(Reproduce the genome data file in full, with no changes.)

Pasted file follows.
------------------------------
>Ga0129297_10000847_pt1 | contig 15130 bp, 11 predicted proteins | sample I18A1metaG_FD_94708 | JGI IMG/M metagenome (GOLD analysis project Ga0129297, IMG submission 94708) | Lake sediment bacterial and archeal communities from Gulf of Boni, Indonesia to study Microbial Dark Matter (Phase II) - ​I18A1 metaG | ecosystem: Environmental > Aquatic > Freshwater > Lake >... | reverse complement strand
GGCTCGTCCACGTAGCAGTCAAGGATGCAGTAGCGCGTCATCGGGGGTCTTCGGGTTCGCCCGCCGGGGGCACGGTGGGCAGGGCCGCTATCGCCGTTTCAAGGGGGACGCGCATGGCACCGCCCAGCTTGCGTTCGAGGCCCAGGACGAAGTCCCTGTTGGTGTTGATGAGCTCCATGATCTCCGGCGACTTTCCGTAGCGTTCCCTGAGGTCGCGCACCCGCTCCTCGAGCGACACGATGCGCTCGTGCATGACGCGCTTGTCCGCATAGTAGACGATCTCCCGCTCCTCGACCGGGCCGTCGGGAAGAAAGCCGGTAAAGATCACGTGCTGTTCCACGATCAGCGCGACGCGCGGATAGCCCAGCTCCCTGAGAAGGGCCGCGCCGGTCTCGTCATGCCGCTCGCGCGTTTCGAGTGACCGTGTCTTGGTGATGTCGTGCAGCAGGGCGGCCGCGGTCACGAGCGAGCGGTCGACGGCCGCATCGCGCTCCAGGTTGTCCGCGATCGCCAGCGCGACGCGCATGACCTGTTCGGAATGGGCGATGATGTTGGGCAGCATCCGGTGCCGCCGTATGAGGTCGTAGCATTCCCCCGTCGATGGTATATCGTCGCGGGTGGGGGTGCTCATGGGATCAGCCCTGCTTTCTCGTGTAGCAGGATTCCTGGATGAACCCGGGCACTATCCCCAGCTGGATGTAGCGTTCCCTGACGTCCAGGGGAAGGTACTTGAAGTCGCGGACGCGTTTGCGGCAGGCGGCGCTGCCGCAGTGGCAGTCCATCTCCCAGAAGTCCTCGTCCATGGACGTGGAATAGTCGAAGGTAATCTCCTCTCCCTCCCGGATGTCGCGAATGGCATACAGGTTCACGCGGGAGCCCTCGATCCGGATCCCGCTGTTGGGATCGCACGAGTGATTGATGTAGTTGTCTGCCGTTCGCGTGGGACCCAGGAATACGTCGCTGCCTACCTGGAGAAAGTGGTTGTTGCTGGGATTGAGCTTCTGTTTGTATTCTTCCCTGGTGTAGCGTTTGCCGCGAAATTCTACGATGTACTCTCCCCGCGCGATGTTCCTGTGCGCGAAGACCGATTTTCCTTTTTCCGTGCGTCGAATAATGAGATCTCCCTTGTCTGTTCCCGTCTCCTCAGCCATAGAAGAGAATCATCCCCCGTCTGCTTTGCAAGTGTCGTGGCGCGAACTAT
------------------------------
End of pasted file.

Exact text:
>Ga0129297_10000847_pt1 | contig 15130 bp, 11 predicted proteins | sample I18A1metaG_FD_94708 | JGI IMG/M metagenome (GOLD analysis project Ga0129297, IMG submission 94708) | Lake sediment bacterial and archeal communities from Gulf of Boni, Indonesia to study Microbial Dark Matter (Phase II) - ​I18A1 metaG | ecosystem: Environmental > Aquatic > Freshwater > Lake >... | reverse complement strand
GGCTCGTCCACGTAGCAGTCAAGGATGCAGTAGCGCGTCATCGGGGGTCTTCGGGTTCGCCCGCCGGGGGCACGGTGGGCAGGGCCGCTATCGCCGTTTCAAGGGGGACGCGCATGGCACCGCCCAGCTTGCGTTCGAGGCCCAGGACGAAGTCCCTGTTGGTGTTGATGAGCTCCATGATCTCCGGCGACTTTCCGTAGCGTTCCCTGAGGTCGCGCACCCGCTCCTCGAGCGACACGATGCGCTCGTGCATGACGCGCTTGTCCGCATAGTAGACGATCTCCCGCTCCTCGACCGGGCCGTCGGGAAGAAAGCCGGTAAAGATCACGTGCTGTTCCACGATCAGCGCGACGCGCGGATAGCCCAGCTCCCTGAGAAGGGCCGCGCCGGTCTCGTCATGCCGCTCGCGCGTTTCGAGTGACCGTGTCTTGGTGATGTCGTGCAGCAGGGCGGCCGCGGTCACGAGCGAGCGGTCGACGGCCGCATCGCGCTCCAGGTTGTCCGCGATCGCCAGCGCGACGCGCATGACCTGTTCGGAATGGGCGATGATGTTGGGCAGCATCCGGTGCCGCCGTATGAGGTCGTAGCATTCCCCCGTCGATGGTATATCGTCGCGGGTGGGGGTGCTCATGGGATCAGCCCTGCTTTCTCGTGTAGCAGGATTCCTGGATGAACCCGGGCACTATCCCCAGCTGGATGTAGCGTTCCCTGACGTCCAGGGGAAGGTACTTGAAGTCGCGGACGCGTTTGCGGCAGGCGGCGCTGCCGCAGTGGCAGTCCATCTCCCAGAAGTCCTCGTCCATGGACGTGGAATAGTCGAAGGTAATCTCCTCTCCCTCCCGGATGTCGCGAATGGCATACAGGTTCACGCGGGAGCCCTCGATCCGGATCCCGCTGTTGGGATCGCACGAGTGATTGATGTAGTTGTCTGCCGTTCGCGTGGGACCCAGGAATACGTCGCTGCCTACCTGGAGAAAGTGGTTGTTGCTGGGATTGAGCTTCTGTTTGTATTCTTCCCTGGTGTAGCGTTTGCCGCGAAATTCTACGATGTACTCTCCCCGCGCGATGTTCCTGTGCGCGAAGACCGATTTTCCTTTTTCCGTGCGTCGAATAATGAGATCTCCCTTGTCTGTTCCCGTCTCCTCAGCCATAGAAGAGAATCATCCCCCGTCTGCTTTGCAAGTGTCGTGGCGCGAACTAT